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Gylfi comes to Asgard


Gylfi comes to Asgard

Gylfi kom til Ásgarðs

King Gylfi was a wise man and skilled in magic; he was much troubled that the Æsir-people were so cunning that all things went according to their will. He pondered whether this might proceed from their own nature, or whether the divine powers which they worshipped might ordain such things. He set out on his way to Ásgard, going secretly, and- clad himself in the likeness of an old man, with which he dissembled. But the Æsir were wiser in this matter, having second sight; and they saw his journeying before ever he came, and prepared against him deceptions of the eye. When he came into the town, he saw there a hall so high that he could not easily make out the top of it: its thatching was laid with golden shields after the fashion of a shingled roof. So also says Thjódólfr of Hvin, that Valhall was thatched with shields:

On their backs they let beam, | sore battered with stones,
Odin’s hall-shingles, | the shrewd sea-farers.

In the hall-doorway Gylfi saw a man juggling with anlaces, having seven in the air at one time. This man asked of him his name. He called himself Gangleri, and said he had come by the paths of the serpent, and prayed for lodging for the night, asking: “Who owns the hall?” The other replied that it was their king; “and I will attend thee to see him; then shalt thou thyself ask him concerning his; name;” and the man wheeled about before him into the hall, and he went after, and straightway the door closed itself on his heels. There he saw a great room and much people, some with games, some drinking; and some had weapons and were fighting. Then he looked about him, and thought unbelievable many things which he saw; and he said:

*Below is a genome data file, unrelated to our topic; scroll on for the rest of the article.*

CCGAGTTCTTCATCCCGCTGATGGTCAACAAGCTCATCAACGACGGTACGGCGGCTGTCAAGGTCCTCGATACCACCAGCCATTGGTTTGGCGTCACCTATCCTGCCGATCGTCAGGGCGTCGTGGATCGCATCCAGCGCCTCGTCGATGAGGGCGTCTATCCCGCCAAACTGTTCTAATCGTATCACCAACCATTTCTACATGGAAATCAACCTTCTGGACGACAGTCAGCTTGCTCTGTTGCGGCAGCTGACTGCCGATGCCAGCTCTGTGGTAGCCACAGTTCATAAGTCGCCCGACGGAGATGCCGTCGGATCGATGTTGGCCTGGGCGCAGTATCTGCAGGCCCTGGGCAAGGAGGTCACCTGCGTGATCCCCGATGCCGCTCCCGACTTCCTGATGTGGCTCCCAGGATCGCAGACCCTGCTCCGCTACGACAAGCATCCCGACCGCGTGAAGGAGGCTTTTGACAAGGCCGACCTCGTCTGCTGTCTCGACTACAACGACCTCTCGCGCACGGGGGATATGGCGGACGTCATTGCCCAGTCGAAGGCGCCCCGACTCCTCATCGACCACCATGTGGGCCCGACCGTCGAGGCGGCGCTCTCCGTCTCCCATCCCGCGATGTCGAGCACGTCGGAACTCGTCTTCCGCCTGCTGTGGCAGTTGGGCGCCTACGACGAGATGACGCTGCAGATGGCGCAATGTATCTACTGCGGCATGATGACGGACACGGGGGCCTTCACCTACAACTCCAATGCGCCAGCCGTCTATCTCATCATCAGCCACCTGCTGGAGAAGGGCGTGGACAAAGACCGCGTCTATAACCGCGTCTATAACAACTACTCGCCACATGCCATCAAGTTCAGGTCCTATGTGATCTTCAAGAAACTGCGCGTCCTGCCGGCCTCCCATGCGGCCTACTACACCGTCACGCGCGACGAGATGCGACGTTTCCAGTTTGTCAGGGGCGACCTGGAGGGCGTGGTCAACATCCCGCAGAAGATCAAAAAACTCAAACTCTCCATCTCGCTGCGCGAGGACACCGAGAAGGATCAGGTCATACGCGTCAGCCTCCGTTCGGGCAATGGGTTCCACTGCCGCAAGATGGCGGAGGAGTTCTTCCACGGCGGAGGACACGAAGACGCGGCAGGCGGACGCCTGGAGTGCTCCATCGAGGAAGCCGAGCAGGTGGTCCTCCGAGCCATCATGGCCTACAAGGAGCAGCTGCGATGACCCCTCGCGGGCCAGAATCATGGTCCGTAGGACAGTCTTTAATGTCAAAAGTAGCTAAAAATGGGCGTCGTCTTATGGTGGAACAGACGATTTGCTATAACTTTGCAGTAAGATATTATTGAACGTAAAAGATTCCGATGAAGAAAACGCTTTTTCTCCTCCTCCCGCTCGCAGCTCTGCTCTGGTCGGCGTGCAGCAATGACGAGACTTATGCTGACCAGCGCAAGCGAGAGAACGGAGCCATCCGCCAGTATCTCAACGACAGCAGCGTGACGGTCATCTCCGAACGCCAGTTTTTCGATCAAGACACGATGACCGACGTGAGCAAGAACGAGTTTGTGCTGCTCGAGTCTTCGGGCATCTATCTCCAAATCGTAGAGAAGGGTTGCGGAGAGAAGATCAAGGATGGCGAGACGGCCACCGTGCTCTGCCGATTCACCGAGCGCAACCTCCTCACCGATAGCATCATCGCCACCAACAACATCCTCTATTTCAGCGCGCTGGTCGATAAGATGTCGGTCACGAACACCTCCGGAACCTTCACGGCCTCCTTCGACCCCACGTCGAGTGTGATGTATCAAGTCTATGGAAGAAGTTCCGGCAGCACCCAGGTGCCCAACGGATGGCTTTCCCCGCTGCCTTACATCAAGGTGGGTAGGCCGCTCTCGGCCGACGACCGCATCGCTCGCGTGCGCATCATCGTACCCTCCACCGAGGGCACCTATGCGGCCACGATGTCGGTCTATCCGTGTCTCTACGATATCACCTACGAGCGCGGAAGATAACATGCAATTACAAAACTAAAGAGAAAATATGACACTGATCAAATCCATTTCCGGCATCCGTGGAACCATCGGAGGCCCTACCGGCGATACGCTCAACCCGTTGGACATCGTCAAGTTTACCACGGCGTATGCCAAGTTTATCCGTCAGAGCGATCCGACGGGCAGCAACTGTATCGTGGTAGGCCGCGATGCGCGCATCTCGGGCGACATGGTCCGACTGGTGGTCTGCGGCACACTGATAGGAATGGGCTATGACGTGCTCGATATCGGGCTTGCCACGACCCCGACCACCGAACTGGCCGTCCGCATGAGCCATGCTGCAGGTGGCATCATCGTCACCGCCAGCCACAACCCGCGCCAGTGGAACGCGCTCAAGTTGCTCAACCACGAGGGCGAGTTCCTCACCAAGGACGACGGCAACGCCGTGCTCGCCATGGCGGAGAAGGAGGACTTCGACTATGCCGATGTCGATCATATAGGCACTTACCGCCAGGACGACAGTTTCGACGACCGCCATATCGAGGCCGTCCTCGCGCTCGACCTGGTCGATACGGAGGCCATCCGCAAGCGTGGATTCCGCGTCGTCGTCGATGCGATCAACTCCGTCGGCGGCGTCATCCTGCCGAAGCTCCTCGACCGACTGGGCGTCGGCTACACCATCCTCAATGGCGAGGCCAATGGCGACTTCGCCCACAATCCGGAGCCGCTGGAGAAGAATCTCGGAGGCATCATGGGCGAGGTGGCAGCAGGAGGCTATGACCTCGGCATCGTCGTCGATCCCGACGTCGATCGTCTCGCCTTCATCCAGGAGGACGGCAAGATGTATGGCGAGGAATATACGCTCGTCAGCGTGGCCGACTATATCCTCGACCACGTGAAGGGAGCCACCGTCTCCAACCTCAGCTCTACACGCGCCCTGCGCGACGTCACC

All the gateways | ere one goes out
Should one scan:
For ‘t is uncertain | where sit the unfriendly
On the bench before thee.

He saw three high-seats, each above the other, and three men sat thereon,-one on each. And he asked what might be the name of those lords. He who had conducted him in answered that the one who, sat on the nethermost high-seat was a king, “and his name is Hárr; but the next is named Janhárr; and he who is uppermost is called Thridi. Then Hárr asked the newcomer whether his errand were more than for the meat and drink which were always at his command, as for every one there in the Hall of the High One. He answered that he first desired to learn whether there were any wise man there within. Hárr said, that he should not escape whole from thence unless he were wiser.

And stand thou forth | who speirest;
Who answers, | he shall sit.

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